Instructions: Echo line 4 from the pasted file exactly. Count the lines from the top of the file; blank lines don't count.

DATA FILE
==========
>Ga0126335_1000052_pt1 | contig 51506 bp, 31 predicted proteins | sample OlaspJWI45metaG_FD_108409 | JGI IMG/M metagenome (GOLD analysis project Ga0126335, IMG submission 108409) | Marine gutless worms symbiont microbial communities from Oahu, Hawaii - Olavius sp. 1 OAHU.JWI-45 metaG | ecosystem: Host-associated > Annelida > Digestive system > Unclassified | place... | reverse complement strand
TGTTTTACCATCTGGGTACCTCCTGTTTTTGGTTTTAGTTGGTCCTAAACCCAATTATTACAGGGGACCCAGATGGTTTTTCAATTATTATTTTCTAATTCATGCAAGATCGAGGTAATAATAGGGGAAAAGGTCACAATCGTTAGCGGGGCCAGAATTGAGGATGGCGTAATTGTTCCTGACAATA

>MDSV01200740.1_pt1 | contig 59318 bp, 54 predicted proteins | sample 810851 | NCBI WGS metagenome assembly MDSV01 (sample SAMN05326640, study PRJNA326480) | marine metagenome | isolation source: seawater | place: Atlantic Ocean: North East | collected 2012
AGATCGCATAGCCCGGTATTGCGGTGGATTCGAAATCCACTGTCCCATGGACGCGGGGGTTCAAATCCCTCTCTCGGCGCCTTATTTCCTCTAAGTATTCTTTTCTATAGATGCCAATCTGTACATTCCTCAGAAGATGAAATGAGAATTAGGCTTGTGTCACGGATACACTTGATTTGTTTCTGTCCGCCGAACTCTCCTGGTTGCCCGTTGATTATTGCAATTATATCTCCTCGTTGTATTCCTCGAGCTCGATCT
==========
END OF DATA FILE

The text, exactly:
AGATCGCATAGCCCGGTATTGCGGTGGATTCGAAATCCACTGTCCCATGGACGCGGGGGTTCAAATCCCTCTCTCGGCGCCTTATTTCCTCTAAGTATTCTTTTCTATAGATGCCAATCTGTACATTCCTCAGAAGATGAAATGAGAATTAGGCTTGTGTCACGGATACACTTGATTTGTTTCTGTCCGCCGAACTCTCCTGGTTGCCCGTTGATTATTGCAATTATATCTCCTCGTTGTATTCCTCGAGCTCGATCT